Working after 50 a review of the crow research
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Working after 50: a review of the CROW Research. Stephen McNair Matt Flynn. CROW. Response to labour market problems in the South East – but national/international interests Based in University of Surrey, funded by SEEDA since 2002 Work to date National survey of job change 20+

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Working after 50: a review of the CROW Research

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Working after 50: a review of the CROW Research

Stephen McNair

Matt Flynn


CROW

  • Response to labour market problems in the South East – but national/international interests

  • Based in University of Surrey, funded by SEEDA since 2002

  • Work to date

    • National survey of job change 20+

    • Postal survey 50-69 yrs

    • Qualitative interviews of older workers – gender and qualification

    • DTI study on employer behaviour

    • Literature/resource base

    • Briefing papers on key issues


What is the problem?

  • We are living longer

    • Life expectancy rose by 30 yrs in 20th century,

    • 90% now live to State Pension Age compared to 66% in 1950

  • We are not replacing the workforce

    • lowest ever birth rate (1.6 per woman),

    • young people entering the workforce later,

    • largest ever age cohort approaching retirement,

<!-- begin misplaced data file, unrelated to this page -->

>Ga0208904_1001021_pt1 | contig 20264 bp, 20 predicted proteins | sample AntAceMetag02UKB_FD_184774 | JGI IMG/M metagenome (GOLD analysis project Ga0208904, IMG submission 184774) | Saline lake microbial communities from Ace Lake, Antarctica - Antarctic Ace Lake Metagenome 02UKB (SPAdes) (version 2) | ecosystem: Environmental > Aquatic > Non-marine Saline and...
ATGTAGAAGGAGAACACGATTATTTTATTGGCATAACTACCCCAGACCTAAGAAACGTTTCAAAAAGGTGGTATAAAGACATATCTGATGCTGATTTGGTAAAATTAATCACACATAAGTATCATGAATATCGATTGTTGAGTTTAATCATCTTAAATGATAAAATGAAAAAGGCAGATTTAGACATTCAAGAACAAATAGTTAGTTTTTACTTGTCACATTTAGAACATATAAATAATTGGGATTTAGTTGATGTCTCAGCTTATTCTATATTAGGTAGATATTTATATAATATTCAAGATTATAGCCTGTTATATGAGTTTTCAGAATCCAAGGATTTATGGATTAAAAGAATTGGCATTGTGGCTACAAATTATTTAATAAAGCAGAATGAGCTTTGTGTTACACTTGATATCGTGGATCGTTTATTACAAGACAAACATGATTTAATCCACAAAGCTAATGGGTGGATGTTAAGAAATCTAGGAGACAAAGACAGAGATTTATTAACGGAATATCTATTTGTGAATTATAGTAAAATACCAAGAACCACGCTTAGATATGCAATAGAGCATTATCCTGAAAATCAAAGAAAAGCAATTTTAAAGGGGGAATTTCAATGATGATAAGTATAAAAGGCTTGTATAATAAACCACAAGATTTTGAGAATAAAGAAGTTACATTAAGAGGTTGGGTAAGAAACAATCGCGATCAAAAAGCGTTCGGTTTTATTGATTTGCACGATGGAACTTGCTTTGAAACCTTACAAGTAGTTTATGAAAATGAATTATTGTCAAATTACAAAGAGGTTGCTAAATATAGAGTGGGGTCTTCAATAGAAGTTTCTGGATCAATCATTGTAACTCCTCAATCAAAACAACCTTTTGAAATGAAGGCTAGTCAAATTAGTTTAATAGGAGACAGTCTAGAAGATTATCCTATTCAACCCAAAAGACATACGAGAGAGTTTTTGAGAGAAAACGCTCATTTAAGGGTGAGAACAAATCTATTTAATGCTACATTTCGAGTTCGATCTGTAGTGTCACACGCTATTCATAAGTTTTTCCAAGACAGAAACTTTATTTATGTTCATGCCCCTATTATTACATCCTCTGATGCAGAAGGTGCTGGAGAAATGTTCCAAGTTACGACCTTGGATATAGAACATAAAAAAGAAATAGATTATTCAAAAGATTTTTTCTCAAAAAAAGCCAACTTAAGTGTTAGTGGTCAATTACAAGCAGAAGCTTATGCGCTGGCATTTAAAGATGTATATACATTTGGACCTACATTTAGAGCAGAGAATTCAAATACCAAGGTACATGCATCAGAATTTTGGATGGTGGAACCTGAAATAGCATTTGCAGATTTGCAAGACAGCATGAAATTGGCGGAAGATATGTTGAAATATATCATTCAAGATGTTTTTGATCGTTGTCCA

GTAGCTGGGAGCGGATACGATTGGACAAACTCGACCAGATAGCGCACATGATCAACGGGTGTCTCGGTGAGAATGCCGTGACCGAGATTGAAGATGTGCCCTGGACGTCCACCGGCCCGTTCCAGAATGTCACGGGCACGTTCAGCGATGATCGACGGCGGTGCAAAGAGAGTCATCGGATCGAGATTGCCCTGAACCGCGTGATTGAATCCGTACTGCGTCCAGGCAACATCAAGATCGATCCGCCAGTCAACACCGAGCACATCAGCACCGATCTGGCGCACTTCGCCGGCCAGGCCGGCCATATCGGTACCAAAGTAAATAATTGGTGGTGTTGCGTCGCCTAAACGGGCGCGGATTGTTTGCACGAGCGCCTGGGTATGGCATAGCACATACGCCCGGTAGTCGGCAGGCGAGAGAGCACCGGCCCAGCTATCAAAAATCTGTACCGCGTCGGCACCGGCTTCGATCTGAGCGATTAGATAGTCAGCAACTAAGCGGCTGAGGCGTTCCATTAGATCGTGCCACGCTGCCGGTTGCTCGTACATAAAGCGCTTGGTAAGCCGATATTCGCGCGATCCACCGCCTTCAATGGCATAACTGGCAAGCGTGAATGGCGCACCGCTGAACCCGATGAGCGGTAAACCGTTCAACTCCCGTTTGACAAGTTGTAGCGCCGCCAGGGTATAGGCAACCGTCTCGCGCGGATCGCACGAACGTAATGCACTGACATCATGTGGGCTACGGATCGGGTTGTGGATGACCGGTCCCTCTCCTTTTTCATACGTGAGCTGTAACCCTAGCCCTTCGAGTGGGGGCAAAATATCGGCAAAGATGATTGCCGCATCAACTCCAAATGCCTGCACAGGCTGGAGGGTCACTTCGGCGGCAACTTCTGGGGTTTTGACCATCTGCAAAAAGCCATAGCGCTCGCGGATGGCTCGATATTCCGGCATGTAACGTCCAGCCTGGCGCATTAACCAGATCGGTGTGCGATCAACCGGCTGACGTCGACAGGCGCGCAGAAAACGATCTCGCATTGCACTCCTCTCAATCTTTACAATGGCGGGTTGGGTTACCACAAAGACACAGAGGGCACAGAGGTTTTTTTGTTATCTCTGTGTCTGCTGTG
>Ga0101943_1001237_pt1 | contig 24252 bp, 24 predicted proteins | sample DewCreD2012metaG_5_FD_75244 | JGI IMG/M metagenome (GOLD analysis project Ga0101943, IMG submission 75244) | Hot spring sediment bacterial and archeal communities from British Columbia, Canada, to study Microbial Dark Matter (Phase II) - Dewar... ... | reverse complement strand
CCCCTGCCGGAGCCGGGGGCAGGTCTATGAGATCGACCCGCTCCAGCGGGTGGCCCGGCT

• ageing workforce a major constraint in 6/14 occupational sectors

  • We are saving less

    • lowest ever savings rate,

    • highest ever personal debt,

    • average pension yield halved 2000-2003

  • This is not sustainable – people will have to work longer

  • How can policy secure this?


Responses

  • Employers

    • flexibility

  • Government

    • extending working life,

    • the policy dilemma

  • Individuals

    • the age of choice


A cautionary note

  • Age differences in cross sectional data are not necessarily age related differences

  • The last 40 years have seen:

    • rising qualifications and educational standards

    • feminisation of the workforce

    • decline in low/unskilled, and manufacturing work

    • increasing technology use

    • declining unemployment


ESRC Growing Older

  • 24 projects on age – mainly later life

  • Robertson – well being and retirement decisions (primary research)

  • Evandrou – patterns of multiple roles, including work (using Family & Working Lives, Retirement & Retirement Plans survey, General Household Survey


Joseph Rowntree Foundation: Transitions after 50

  • Discrimination legislation

  • Work history and income

  • Early retirement and income

  • Expectation of leavers

  • Public policy initiatives

  • Transitions from work to retirement

  • Role of flexible employment for older workers

  • Nurses after 50

  • Informal care and work after 50

  • Financial circumstances of the early retired


How far are older workers different?

  • A national Omnibus Survey of 5400 job changers aged 20-69

  • Spring 2003

  • 1136 in 50-69 age range

  • Examining

    • job changes in last 5 years

    • reason for change

    • effects of change

    • support for change

    • usefulness of the support

    • aspirations for work after retirement


Frequency of job change declines with age


Career reasons dominate until 60s


Externally imposed causes of change rise with age


Increased responsibility, skills and hours dominate until 60s: when this reverses